Virginia Varela, Golden Pacific Bank president and CEO, offers her insight into the region’s community banks. For more from Varela, check out “Under Pressure” in our May issue. Sign up for our newsletter and we’ll email you when it’s available online.
What’s the biggest change in the regional community banking industry in the past year?
We’re seeing a sharp decline in regional community banks, with many merging out of existence in the greater Sacramento area just recently. I find this sad, because it means less diversity in choice and services for the average customer. Community banks offer a secure, personal approach to banking that small businesses can really benefit from, so it’s disappointing to see our neighbors being acquired by bigger banks.
Community banks face difficult challenges: They are often working under an unfair advantage in comparison to other financial organizations. For example, credit unions pay zero federal taxes in spite of being allowed to operate similarly as banks. Internet lenders are higher risk by nature and may impose predatory practices on unwary customers they never face, but … are not subject to the same level of regulatory oversight as banks.
I believe that if the public was more aware of the inequities in the financial services arena, they would become much more concerned about retaining choices and become more highly supportive of community banks.
What do you foresee as the biggest change on the horizon in the year to come?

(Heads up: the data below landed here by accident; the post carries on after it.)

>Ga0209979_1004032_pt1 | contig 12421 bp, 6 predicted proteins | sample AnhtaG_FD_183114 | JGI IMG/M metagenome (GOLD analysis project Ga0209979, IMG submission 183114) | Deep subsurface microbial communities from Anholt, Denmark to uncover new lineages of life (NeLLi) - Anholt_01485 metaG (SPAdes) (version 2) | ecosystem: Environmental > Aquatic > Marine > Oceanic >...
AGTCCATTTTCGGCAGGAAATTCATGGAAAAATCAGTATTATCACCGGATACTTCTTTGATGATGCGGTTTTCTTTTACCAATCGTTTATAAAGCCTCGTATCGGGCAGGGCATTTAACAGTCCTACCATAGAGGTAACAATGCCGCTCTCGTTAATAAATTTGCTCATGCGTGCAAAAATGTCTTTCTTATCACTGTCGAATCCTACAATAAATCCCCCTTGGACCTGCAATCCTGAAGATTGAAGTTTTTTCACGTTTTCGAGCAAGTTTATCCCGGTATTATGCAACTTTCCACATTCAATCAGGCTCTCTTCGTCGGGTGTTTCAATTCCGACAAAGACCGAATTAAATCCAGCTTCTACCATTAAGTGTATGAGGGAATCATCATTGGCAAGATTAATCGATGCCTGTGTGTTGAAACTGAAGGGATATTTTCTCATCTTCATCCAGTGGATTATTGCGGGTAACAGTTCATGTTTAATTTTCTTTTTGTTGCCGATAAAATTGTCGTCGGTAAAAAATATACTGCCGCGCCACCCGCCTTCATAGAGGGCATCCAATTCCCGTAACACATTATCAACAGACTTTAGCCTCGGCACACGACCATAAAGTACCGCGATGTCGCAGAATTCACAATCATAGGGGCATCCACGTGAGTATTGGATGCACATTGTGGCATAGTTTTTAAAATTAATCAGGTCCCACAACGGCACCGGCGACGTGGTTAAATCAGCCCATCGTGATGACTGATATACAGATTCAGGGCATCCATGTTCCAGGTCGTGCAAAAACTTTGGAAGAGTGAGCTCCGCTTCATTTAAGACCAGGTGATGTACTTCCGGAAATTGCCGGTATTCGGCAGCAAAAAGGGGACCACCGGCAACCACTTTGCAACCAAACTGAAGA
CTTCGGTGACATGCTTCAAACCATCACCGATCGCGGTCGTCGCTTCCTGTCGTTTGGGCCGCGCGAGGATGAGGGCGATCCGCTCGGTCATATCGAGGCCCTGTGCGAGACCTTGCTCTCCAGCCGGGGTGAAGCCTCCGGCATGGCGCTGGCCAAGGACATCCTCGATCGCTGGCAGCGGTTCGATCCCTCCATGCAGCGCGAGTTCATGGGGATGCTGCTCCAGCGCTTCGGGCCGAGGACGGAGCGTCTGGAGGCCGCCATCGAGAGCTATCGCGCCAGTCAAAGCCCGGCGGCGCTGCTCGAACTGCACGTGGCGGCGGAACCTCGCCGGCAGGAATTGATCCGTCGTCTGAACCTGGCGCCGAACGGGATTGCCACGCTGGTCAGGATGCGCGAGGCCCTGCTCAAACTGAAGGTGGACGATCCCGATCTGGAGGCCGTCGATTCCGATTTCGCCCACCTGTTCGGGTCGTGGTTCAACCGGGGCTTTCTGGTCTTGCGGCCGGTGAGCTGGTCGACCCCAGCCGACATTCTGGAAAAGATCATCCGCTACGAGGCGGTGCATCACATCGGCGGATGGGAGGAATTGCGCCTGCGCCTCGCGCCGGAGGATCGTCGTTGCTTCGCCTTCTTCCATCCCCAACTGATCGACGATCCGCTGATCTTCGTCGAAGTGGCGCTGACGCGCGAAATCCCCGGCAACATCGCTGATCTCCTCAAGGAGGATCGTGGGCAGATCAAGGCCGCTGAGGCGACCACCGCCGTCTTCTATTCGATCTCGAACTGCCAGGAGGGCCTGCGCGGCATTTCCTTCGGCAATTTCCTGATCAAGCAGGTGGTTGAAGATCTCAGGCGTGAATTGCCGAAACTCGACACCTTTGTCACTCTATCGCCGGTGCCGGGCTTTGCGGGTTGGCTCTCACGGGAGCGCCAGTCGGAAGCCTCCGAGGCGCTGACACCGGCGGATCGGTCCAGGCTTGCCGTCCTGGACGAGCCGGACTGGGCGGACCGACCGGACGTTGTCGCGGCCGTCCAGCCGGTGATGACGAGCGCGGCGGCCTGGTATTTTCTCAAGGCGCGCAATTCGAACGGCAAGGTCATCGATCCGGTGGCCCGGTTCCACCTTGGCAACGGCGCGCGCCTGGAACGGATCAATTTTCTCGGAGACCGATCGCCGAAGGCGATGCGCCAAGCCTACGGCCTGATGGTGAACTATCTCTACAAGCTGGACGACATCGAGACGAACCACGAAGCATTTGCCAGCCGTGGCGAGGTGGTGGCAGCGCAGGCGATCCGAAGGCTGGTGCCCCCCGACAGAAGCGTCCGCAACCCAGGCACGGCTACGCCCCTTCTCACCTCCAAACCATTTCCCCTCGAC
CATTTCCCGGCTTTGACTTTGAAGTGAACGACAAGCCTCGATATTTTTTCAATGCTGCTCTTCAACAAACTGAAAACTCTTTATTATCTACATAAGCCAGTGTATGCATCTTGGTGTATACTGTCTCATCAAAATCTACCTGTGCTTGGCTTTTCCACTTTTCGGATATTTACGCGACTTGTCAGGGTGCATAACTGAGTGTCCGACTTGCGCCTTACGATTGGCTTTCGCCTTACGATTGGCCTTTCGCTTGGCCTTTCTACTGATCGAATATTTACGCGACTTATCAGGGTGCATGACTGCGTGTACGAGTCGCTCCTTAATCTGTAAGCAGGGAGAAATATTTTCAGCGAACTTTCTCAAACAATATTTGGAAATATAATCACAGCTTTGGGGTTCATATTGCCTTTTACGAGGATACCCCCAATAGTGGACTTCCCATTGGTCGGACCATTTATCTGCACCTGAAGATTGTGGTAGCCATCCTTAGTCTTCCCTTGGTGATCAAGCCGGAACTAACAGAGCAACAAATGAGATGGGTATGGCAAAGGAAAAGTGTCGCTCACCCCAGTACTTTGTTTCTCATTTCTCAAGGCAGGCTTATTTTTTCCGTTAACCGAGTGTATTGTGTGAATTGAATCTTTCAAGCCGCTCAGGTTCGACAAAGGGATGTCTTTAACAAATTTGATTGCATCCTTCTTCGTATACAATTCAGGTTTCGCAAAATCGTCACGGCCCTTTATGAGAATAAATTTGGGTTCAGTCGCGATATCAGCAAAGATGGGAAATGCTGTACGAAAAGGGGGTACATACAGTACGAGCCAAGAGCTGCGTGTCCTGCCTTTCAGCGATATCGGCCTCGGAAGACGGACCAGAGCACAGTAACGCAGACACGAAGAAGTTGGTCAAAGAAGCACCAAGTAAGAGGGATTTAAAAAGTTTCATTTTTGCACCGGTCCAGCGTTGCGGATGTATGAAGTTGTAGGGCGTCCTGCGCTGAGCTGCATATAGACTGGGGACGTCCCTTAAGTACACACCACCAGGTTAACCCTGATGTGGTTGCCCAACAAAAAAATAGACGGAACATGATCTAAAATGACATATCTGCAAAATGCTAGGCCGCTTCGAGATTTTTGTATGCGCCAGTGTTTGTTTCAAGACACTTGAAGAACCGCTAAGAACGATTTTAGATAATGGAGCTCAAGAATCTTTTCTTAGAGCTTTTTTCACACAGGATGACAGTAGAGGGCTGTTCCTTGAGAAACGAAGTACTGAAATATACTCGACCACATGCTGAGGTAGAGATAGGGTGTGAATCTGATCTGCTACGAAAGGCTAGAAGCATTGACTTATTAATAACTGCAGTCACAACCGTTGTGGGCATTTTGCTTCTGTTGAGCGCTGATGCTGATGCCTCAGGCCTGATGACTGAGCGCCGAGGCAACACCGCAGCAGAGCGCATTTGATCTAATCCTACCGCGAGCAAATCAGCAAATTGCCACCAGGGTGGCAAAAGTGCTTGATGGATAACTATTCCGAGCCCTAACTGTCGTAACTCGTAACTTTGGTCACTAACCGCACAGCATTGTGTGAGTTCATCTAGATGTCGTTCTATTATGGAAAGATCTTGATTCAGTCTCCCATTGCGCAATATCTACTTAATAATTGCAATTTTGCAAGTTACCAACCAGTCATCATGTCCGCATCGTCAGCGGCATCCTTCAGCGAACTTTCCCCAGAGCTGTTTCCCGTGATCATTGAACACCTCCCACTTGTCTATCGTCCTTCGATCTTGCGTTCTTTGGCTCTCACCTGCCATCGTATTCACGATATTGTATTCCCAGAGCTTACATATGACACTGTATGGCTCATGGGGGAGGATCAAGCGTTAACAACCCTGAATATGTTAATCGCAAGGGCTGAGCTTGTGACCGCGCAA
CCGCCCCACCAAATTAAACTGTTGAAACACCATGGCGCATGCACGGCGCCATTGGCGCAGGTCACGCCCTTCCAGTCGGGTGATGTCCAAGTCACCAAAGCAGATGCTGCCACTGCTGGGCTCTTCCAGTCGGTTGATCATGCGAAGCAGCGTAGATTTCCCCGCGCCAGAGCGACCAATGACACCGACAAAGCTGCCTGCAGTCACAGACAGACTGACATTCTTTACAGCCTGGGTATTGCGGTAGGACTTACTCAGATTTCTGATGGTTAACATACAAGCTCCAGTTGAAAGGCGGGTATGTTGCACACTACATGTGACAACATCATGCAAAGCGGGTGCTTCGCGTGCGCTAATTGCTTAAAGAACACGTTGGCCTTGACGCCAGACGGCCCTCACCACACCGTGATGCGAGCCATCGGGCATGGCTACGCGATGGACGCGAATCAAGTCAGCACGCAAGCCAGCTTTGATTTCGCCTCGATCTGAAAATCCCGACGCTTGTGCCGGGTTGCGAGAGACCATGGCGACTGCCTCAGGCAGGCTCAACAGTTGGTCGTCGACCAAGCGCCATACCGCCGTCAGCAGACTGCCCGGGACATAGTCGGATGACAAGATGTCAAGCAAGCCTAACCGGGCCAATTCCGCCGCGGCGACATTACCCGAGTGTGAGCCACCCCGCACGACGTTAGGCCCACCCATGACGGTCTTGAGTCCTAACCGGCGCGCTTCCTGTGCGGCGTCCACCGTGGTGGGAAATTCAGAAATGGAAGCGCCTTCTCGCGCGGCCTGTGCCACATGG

The biggest change I foresee in the next year is also my greatest fear: As the number of community banks continues to dwindle, credit and capital for new businesses and entrepreneurs will be increasingly difficult to obtain.
Traditionally, community banks have served small businesses and have been the engine for growth in most communities, and especially in our greater Sacramento market. If small businesses and entrepreneurs do not have access to capital, then growth will be slower, leading to less job creation. I’m very concerned about a lag in the overall market growth and prosperity, and I connect that to a public nonchalance and misunderstanding about the importance of the community bank sector.
The change that I most fear will happen is a continued decline in community banks, unless the public becomes more aware of the benefits that come with community banking. Most people do not understand the unique role community banks play in the country’s economy and the challenges and opportunities this segment of the banking industry faces. My hope is to increase awareness of the benefits that come with community banking to generate more support for our industry.
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